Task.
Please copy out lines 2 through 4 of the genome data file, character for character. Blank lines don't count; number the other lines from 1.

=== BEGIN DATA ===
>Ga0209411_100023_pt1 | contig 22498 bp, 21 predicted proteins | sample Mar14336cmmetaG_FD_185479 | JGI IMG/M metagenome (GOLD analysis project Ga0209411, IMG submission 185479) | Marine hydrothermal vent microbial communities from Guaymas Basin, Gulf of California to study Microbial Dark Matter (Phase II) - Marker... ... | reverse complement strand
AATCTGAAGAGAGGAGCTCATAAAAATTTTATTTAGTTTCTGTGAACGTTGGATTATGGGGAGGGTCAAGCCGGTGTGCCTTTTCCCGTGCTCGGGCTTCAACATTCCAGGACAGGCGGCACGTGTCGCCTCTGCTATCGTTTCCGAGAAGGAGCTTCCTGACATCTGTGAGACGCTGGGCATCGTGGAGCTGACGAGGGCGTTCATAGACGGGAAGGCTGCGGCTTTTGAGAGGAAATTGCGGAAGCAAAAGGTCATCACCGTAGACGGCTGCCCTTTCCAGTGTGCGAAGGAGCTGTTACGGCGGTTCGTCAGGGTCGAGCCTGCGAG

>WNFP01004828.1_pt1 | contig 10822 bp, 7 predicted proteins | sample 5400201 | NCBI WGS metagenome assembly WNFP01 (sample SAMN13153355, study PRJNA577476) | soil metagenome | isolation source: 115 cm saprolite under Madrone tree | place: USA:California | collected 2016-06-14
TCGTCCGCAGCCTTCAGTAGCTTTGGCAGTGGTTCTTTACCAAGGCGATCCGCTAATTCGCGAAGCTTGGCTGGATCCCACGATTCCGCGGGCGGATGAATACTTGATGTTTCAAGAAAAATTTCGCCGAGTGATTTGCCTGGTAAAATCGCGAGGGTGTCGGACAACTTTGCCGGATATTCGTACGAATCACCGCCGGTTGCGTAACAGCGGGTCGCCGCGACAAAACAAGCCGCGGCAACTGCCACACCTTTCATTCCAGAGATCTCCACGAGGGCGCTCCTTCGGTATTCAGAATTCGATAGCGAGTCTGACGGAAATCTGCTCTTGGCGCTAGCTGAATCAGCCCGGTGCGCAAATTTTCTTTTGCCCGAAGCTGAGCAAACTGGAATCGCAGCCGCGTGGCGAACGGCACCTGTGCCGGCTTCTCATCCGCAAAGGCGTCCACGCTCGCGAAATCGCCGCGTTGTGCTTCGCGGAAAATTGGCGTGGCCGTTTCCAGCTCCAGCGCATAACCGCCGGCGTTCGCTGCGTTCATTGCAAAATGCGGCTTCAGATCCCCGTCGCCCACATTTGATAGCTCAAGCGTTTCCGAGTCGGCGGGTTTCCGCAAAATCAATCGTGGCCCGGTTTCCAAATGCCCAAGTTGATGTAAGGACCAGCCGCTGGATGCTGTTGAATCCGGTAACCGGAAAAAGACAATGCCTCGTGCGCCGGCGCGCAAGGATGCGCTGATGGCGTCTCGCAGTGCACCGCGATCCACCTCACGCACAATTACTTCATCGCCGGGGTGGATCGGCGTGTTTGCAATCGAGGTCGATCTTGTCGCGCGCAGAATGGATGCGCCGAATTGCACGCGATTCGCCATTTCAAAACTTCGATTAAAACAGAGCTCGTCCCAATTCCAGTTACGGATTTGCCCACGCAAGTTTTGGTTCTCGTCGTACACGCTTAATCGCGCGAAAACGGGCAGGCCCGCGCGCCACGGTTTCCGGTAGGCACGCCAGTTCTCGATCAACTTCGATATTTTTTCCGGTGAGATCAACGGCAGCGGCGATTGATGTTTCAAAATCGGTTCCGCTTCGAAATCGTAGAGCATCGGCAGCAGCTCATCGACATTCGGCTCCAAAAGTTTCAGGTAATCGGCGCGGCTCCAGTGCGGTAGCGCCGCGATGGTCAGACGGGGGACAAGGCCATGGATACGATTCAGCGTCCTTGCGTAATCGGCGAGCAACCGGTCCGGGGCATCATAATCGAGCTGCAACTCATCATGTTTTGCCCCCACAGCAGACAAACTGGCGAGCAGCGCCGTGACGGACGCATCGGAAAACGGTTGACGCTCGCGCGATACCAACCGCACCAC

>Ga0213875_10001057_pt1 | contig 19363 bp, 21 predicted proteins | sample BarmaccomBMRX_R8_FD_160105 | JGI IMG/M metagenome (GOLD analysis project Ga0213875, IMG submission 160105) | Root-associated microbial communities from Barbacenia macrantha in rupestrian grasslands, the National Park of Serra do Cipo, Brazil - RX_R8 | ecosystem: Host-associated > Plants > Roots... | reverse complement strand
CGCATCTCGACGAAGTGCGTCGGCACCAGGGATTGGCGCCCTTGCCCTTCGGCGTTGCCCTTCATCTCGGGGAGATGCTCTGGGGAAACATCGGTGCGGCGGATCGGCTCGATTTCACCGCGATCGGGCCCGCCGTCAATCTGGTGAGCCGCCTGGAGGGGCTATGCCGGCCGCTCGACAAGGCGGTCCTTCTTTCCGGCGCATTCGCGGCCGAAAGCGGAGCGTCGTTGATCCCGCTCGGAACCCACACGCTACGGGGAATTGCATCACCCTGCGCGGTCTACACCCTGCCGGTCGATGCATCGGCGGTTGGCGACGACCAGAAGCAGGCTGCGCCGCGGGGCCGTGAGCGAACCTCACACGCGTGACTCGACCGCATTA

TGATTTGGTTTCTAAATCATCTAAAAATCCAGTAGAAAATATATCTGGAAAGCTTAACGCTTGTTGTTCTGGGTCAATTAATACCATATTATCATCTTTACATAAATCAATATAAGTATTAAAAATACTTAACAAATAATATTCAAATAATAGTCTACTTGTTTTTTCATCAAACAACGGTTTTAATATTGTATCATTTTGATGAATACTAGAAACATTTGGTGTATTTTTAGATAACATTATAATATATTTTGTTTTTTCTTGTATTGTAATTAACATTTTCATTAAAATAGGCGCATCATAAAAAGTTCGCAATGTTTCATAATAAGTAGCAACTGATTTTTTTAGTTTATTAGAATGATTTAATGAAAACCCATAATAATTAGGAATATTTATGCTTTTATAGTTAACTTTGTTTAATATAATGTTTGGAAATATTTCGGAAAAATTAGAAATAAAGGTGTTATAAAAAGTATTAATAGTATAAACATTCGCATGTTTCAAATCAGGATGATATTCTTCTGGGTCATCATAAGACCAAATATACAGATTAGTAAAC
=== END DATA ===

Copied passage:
AATCTGAAGAGAGGAGCTCATAAAAATTTTATTTAGTTTCTGTGAACGTTGGATTATGGGGAGGGTCAAGCCGGTGTGCCTTTTCCCGTGCTCGGGCTTCAACATTCCAGGACAGGCGGCACGTGTCGCCTCTGCTATCGTTTCCGAGAAGGAGCTTCCTGACATCTGTGAGACGCTGGGCATCGTGGAGCTGACGAGGGCGTTCATAGACGGGAAGGCTGCGGCTTTTGAGAGGAAATTGCGGAAGCAAAAGGTCATCACCGTAGACGGCTGCCCTTTCCAGTGTGCGAAGGAGCTGTTACGGCGGTTCGTCAGGGTCGAGCCTGCGAG

>WNFP01004828.1_pt1 | contig 10822 bp, 7 predicted proteins | sample 5400201 | NCBI WGS metagenome assembly WNFP01 (sample SAMN13153355, study PRJNA577476) | soil metagenome | isolation source: 115 cm saprolite under Madrone tree | place: USA:California | collected 2016-06-14
TCGTCCGCAGCCTTCAGTAGCTTTGGCAGTGGTTCTTTACCAAGGCGATCCGCTAATTCGCGAAGCTTGGCTGGATCCCACGATTCCGCGGGCGGATGAATACTTGATGTTTCAAGAAAAATTTCGCCGAGTGATTTGCCTGGTAAAATCGCGAGGGTGTCGGACAACTTTGCCGGATATTCGTACGAATCACCGCCGGTTGCGTAACAGCGGGTCGCCGCGACAAAACAAGCCGCGGCAACTGCCACACCTTTCATTCCAGAGATCTCCACGAGGGCGCTCCTTCGGTATTCAGAATTCGATAGCGAGTCTGACGGAAATCTGCTCTTGGCGCTAGCTGAATCAGCCCGGTGCGCAAATTTTCTTTTGCCCGAAGCTGAGCAAACTGGAATCGCAGCCGCGTGGCGAACGGCACCTGTGCCGGCTTCTCATCCGCAAAGGCGTCCACGCTCGCGAAATCGCCGCGTTGTGCTTCGCGGAAAATTGGCGTGGCCGTTTCCAGCTCCAGCGCATAACCGCCGGCGTTCGCTGCGTTCATTGCAAAATGCGGCTTCAGATCCCCGTCGCCCACATTTGATAGCTCAAGCGTTTCCGAGTCGGCGGGTTTCCGCAAAATCAATCGTGGCCCGGTTTCCAAATGCCCAAGTTGATGTAAGGACCAGCCGCTGGATGCTGTTGAATCCGGTAACCGGAAAAAGACAATGCCTCGTGCGCCGGCGCGCAAGGATGCGCTGATGGCGTCTCGCAGTGCACCGCGATCCACCTCACGCACAATTACTTCATCGCCGGGGTGGATCGGCGTGTTTGCAATCGAGGTCGATCTTGTCGCGCGCAGAATGGATGCGCCGAATTGCACGCGATTCGCCATTTCAAAACTTCGATTAAAACAGAGCTCGTCCCAATTCCAGTTACGGATTTGCCCACGCAAGTTTTGGTTCTCGTCGTACACGCTTAATCGCGCGAAAACGGGCAGGCCCGCGCGCCACGGTTTCCGGTAGGCACGCCAGTTCTCGATCAACTTCGATATTTTTTCCGGTGAGATCAACGGCAGCGGCGATTGATGTTTCAAAATCGGTTCCGCTTCGAAATCGTAGAGCATCGGCAGCAGCTCATCGACATTCGGCTCCAAAAGTTTCAGGTAATCGGCGCGGCTCCAGTGCGGTAGCGCCGCGATGGTCAGACGGGGGACAAGGCCATGGATACGATTCAGCGTCCTTGCGTAATCGGCGAGCAACCGGTCCGGGGCATCATAATCGAGCTGCAACTCATCATGTTTTGCCCCCACAGCAGACAAACTGGCGAGCAGCGCCGTGACGGACGCATCGGAAAACGGTTGACGCTCGCGCGATACCAACCGCACCAC